So, your boss is celebrating an important life event, and it’s up to you to organize a gift from the team. It's daunting enough to choose the perfect gift for your friends and family members, but when it comes to giving a gift for your boss, well, welcome to a whole new level of stress!
If you see your boss every day (or a few times a week) in the office, you may have a sense of what their interests, tastes, likes, and dislikes are. But perhaps you work from home, have never met the boss in person, and have no idea what they’re into. Or maybe your team is full of quiet quitters who are too checked out to help you come up with a gift that’s thoughtful, personal, and still professional. Whatever your situation, there's a gifting solution that'll hopefully make your boss feel appreciated during this major moment.
Read on to check out our guide on how to give a team gift to the boss. Our expert-approved tips will help you handle the art of office gift-giving like a pro.
First things first: Team gifts for your boss should be reserved for big-deal events like promotions, a new baby, or a milestone birthday.
"In some offices, it seems like every time someone runs a 5K, they’re passing the hat," says Jacqueline Whitmore, founder of The Protocol School of Palm Beach. "It gets to be too much."
If the occasion your boss is celebrating falls short of the major-life-event mark, consider a thoughtful card signed by the team in place of a gift, suggests Whitmore.
Once you’ve established that the event is truly gift-worthy, you’ll want to check with your company’s HR department to find out if there are any restrictions around who can receive gifts, the types of gifts you can give, or the dollar value of those gifts.
Some workplaces prohibit gift-giving entirely, while others have strict guidelines in place, according to Arden Clise, etiquette expert and author of Spinach in Your Boss’s Teeth: Essential Etiquette for Professional Success. These rules exist to protect employees from feeling pressure to buy gifts for their bosses while also discouraging others from trying to buy promotions or good performance reviews with expensive gifts.
Before you ask your coworkers to contribute money toward the team gift for your boss, you need to do a little legwork. "Come up with a few gift ideas so you can let people voice a preference. Allowing people to weigh in will encourage buy-in," says Clise.
Choosing gifts for the boss requires a bit of savvy, especially if you don’t know them very well. If you’re at a loss when it comes to your boss’s interests, try asking around in the office. Someone else may have heard them mention training for a Tough Mudder event or perfecting their cassoulet recipe.
What’s the all-around best option for giving a team gift for your boss? "Something related to your boss’s hobby. Otherwise, a really nice gift basket," says Clise. And if you work in person at the same office, "taking the boss out to lunch is a nice thing, too,” she says.
"The best gift for a boss is often one that can be enjoyed by their whole family or that ties into a hobby," says Whitmore. "Maybe that person collects something, or they like to cook, or garden, or play golf. Maybe tickets to an event. If the boss is taking a trip, maybe a leather-bound journal. You don’t want to buy anything too extravagant because then you look like you’re trying to win favor."
When in doubt, Clise recommends keeping the team gift for your boss simple and professional. Avoid giving anything overly personal, like perfume or grooming products. "People can be very offended by those gifts,” says Clise. Anything religious or related to politics is a no-go. Alcohol is also out, unless you know for certain that the boss is a whiskey lover and would appreciate a particular bottle.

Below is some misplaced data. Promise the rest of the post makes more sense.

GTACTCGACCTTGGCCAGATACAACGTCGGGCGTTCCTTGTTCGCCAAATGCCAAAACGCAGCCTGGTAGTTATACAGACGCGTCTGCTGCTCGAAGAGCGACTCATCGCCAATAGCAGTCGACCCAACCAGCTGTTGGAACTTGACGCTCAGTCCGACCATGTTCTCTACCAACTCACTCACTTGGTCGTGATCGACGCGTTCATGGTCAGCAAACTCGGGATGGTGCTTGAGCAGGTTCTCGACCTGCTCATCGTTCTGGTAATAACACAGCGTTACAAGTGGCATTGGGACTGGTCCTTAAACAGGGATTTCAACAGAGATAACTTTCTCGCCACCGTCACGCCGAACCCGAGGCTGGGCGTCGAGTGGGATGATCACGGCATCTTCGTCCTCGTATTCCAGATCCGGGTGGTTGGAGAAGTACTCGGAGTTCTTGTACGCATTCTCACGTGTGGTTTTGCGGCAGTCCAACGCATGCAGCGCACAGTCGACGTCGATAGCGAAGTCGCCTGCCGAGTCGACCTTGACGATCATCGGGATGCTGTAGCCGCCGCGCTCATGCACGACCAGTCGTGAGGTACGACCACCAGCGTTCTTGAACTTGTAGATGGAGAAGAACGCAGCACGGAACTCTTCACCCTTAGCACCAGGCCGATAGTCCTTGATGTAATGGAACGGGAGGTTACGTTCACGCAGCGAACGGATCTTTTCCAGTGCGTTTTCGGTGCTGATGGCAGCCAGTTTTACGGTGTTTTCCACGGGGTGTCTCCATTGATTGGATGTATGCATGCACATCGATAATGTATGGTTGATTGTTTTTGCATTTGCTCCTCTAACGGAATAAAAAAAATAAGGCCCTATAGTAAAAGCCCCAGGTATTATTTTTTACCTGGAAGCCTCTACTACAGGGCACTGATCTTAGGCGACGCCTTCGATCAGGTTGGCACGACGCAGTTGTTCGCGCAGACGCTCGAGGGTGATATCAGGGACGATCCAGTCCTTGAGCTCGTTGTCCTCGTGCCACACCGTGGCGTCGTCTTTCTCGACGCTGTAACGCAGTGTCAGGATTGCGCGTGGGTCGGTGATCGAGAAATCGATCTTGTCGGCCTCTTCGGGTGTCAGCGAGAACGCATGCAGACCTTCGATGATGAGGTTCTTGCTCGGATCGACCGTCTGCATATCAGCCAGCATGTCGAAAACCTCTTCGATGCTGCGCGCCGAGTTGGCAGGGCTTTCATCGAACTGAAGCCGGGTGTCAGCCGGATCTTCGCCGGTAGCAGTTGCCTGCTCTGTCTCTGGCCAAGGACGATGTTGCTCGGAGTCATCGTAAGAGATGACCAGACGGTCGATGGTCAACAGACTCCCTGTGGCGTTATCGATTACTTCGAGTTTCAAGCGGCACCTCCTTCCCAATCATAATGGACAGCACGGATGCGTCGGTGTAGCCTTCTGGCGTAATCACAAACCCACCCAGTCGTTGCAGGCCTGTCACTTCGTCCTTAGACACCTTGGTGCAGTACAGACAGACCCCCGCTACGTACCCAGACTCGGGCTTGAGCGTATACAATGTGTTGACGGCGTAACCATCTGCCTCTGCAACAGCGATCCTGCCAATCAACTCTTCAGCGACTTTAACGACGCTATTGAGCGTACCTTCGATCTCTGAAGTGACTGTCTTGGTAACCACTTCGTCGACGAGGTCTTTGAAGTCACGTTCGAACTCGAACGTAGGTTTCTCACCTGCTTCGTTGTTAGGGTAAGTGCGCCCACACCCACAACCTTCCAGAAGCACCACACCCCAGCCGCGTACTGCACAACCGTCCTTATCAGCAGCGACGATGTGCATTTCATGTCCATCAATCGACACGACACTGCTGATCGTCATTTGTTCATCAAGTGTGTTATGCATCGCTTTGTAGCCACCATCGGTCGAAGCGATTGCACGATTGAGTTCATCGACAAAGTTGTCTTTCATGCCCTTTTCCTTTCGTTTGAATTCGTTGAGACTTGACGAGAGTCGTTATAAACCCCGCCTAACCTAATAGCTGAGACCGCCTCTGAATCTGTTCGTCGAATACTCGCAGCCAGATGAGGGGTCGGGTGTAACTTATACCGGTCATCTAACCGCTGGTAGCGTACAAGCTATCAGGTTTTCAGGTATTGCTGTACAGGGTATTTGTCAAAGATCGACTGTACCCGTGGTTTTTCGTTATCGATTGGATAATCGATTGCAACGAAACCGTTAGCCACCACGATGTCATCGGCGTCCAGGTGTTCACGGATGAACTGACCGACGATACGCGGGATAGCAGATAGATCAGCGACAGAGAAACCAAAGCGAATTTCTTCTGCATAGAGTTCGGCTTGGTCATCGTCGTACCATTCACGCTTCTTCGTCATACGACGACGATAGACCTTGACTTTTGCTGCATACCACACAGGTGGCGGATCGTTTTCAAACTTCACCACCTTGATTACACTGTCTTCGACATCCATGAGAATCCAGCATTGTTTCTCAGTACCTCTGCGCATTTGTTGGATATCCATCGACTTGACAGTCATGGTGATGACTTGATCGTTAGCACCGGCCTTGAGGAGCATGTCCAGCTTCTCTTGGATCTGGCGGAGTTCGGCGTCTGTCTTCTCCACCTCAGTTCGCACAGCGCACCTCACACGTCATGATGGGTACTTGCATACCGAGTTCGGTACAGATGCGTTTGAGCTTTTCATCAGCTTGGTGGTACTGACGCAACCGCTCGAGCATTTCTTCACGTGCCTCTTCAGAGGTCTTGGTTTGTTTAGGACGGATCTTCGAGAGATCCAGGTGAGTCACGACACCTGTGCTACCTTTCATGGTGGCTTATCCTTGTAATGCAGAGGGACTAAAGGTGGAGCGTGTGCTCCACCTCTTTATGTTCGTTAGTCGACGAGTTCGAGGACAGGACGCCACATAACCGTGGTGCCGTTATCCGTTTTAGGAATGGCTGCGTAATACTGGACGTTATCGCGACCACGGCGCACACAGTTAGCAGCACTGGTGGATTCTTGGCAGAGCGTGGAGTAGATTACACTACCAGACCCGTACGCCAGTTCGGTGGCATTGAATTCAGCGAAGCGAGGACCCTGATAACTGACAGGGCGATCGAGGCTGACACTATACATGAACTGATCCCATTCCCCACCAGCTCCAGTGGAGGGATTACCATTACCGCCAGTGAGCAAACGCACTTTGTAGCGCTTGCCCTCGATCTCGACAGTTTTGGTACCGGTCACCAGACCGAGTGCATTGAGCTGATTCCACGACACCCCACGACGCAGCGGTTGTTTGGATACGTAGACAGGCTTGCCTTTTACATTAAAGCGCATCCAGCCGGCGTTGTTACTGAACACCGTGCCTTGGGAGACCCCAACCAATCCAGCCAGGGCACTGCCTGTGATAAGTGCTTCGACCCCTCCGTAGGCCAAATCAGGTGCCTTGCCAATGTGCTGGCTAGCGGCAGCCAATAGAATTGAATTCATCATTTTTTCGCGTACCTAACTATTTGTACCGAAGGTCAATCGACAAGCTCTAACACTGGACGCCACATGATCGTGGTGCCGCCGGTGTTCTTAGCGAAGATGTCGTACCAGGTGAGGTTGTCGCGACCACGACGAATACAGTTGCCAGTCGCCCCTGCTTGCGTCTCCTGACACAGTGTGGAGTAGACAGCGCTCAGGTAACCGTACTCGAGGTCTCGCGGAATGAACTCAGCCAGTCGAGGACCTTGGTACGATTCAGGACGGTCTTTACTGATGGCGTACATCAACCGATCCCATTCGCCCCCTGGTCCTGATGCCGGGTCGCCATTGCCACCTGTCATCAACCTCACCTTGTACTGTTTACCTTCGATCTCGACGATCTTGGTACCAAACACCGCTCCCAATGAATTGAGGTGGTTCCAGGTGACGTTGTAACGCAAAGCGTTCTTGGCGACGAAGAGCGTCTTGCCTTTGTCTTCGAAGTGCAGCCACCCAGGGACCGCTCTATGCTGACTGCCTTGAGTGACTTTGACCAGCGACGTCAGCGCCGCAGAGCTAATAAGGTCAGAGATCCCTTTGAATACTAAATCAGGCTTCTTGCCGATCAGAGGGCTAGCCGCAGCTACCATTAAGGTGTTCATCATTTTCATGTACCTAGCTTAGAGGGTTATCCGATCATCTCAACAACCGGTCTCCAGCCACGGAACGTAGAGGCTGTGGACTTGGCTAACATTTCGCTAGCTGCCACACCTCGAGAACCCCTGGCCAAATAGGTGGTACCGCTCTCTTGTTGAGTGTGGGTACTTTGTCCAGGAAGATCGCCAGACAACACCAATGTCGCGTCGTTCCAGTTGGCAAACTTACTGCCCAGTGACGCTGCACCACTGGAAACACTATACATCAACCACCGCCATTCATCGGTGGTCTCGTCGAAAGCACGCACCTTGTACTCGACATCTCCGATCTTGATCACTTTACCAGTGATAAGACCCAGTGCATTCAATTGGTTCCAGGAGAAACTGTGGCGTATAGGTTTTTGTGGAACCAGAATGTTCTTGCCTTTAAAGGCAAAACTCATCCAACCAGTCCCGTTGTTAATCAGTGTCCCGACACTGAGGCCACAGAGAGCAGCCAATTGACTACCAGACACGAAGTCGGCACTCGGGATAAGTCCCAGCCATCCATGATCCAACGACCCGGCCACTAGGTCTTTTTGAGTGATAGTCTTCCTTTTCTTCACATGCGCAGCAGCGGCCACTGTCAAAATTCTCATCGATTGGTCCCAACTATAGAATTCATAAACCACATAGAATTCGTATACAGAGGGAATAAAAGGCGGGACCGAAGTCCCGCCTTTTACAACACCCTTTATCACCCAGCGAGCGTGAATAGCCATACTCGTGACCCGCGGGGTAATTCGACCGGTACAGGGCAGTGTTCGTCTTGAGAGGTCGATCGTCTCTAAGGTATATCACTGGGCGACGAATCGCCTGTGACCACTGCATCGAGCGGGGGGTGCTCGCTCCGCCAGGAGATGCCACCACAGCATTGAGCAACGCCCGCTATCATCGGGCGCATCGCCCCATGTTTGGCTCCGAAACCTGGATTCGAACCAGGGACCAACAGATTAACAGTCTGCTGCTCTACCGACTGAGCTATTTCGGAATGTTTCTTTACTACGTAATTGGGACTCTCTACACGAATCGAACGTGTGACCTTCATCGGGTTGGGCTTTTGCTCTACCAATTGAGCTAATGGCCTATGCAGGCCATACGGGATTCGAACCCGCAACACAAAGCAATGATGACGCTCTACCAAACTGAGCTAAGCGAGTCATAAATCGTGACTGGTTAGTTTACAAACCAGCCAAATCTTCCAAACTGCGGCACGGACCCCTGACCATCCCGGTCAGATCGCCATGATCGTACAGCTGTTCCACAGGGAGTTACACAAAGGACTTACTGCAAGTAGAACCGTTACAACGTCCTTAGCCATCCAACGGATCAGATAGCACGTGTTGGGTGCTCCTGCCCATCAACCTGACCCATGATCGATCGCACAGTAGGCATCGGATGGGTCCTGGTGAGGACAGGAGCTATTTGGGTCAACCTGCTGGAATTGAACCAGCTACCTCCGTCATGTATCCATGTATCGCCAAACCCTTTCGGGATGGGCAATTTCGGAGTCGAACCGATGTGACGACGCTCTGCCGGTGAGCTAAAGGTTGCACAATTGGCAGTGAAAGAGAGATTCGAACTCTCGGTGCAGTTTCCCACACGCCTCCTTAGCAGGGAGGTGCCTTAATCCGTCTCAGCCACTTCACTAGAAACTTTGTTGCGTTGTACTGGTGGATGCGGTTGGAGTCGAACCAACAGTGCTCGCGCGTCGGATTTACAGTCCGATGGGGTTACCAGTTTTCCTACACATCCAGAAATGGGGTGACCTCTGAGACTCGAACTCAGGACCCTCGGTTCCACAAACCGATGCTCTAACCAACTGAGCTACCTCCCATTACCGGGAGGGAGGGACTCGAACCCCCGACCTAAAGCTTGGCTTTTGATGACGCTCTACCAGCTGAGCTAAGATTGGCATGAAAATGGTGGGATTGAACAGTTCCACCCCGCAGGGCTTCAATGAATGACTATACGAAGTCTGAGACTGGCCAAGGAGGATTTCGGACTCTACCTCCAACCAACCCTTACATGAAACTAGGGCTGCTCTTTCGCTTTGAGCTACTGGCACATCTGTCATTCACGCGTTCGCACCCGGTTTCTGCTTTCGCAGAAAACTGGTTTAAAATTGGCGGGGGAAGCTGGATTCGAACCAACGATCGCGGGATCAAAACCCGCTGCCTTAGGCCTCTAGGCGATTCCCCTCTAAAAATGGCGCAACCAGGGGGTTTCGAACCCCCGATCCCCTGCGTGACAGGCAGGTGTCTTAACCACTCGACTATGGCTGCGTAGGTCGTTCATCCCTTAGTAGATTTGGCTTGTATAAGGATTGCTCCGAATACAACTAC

Giving a book as a team gift is usually a safe option if you know the boss is a book lover or interested in a particular subject — but avoid self-help manuals. "Even if it’s the hottest leadership book around, it could be taken as a suggestion that you’re trying to make your boss change," says Clise.
Both experts agree that gift cards are best avoided. "They just seem so impersonal," says Whitmore.
Once you’ve settled on some gift options and know how much they’ll cost, it’s time to ask for donations. "Take a low-pressure approach," says Whitmore. "Send an email so people can respond privately, or to everyone if they choose. Don’t drop by desks, or people will feel ambushed." Be sure to include a due date, suggest a donation amount based on the cost of the gift, and be explicit that it’s voluntary.
"Avoid language like, 'we hope everyone will contribute' or 'show the boss your love,'" says Clise. "It needs to be really focused more on the idea that we would love to honor the boss if you would like to participate," she says.
Whitmore agrees. "Just don’t make anyone feel awkward if they can’t give, or don’t want to give," she says.
No matter what type of gift you end up getting, make sure you give a card alongside it. How you choose to sign it can depend on your particular office situation — the experts advise that you may want to keep it general to avoid any last-minute stress.
"It’s better to say that the gift is from everyone," says Clise. It can be something like, 'from the marketing team,' or simply, ‘from everyone.’
"You don’t want to single anyone out," Whitmore says. "You don’t want the boss to know that the gift came from some people and not others."
If your teammates do want to sign the card themselves, just make sure that everyone has the opportunity to sign it, even if they didn’t contribute to the gift.
To simplify gift-giving in the future and avoid donation fatigue, Whitmore recommends creating an office pool.
"Set up a birthday fund that everyone contributes to once, then when an occasion comes up, you pull out a few dollars per person for a cake and a gift," she says.2023-06-01T15:32:15Z dg43tfdfdgfd